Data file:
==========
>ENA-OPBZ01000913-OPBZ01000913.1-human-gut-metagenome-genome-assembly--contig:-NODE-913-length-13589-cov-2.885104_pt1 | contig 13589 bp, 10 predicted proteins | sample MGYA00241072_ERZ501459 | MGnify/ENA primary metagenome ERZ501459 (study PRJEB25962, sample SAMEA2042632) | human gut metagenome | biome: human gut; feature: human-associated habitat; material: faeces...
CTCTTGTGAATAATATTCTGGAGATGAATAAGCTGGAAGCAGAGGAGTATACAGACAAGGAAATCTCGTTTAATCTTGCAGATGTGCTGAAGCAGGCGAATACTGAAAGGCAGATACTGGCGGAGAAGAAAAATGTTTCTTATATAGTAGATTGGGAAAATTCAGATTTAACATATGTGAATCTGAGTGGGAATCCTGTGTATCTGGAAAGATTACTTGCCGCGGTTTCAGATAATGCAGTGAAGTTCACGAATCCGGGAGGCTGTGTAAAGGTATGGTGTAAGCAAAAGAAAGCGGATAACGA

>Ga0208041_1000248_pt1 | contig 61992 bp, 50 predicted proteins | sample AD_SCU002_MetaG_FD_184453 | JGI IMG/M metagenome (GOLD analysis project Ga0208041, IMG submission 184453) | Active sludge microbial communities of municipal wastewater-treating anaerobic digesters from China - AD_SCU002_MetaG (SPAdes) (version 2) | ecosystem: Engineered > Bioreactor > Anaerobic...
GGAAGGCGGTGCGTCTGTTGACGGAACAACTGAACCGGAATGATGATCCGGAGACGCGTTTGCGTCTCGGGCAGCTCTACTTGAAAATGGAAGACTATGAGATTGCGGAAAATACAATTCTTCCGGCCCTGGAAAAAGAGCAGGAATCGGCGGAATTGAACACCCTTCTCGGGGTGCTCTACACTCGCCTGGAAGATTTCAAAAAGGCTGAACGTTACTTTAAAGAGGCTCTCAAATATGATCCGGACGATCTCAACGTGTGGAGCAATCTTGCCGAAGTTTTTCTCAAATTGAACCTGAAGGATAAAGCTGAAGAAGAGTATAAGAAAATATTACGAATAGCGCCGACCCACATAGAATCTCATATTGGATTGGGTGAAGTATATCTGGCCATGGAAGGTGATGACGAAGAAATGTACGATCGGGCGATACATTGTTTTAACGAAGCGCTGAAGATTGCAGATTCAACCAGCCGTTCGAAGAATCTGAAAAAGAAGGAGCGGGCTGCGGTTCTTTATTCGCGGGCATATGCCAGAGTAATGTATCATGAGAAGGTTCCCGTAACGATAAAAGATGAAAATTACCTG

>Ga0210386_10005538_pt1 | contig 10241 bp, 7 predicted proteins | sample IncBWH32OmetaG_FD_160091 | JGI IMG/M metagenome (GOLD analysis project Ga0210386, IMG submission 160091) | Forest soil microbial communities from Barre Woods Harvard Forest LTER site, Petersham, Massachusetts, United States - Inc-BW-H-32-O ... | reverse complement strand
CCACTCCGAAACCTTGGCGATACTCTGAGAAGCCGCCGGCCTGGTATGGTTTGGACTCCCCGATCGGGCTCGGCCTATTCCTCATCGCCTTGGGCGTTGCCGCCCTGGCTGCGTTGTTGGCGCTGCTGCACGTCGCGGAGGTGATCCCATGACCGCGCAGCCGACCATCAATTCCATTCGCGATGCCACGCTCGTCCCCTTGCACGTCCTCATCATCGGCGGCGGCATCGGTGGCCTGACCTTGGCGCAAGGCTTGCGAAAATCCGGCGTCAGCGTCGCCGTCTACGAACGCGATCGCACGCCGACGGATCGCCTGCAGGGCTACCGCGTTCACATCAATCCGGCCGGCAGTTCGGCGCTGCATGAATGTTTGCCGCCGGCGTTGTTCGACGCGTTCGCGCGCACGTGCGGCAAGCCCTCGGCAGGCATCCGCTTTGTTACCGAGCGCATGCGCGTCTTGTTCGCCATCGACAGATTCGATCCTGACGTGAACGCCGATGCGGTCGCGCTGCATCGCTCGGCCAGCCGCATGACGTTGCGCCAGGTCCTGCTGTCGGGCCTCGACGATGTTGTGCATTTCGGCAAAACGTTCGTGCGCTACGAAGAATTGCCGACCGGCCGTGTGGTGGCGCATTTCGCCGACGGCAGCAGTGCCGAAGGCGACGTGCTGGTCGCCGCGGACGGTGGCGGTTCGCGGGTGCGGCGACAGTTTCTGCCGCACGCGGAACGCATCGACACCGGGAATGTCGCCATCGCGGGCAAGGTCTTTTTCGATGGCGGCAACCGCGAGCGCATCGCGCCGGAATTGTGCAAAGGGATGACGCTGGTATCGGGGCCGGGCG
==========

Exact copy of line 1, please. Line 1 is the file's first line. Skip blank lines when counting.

>ENA-OPBZ01000913-OPBZ01000913.1-human-gut-metagenome-genome-assembly--contig:-NODE-913-length-13589-cov-2.885104_pt1 | contig 13589 bp, 10 predicted proteins | sample MGYA00241072_ERZ501459 | MGnify/ENA primary metagenome ERZ501459 (study PRJEB25962, sample SAMEA2042632) | human gut metagenome | biome: human gut; feature: human-associated habitat; material: faeces...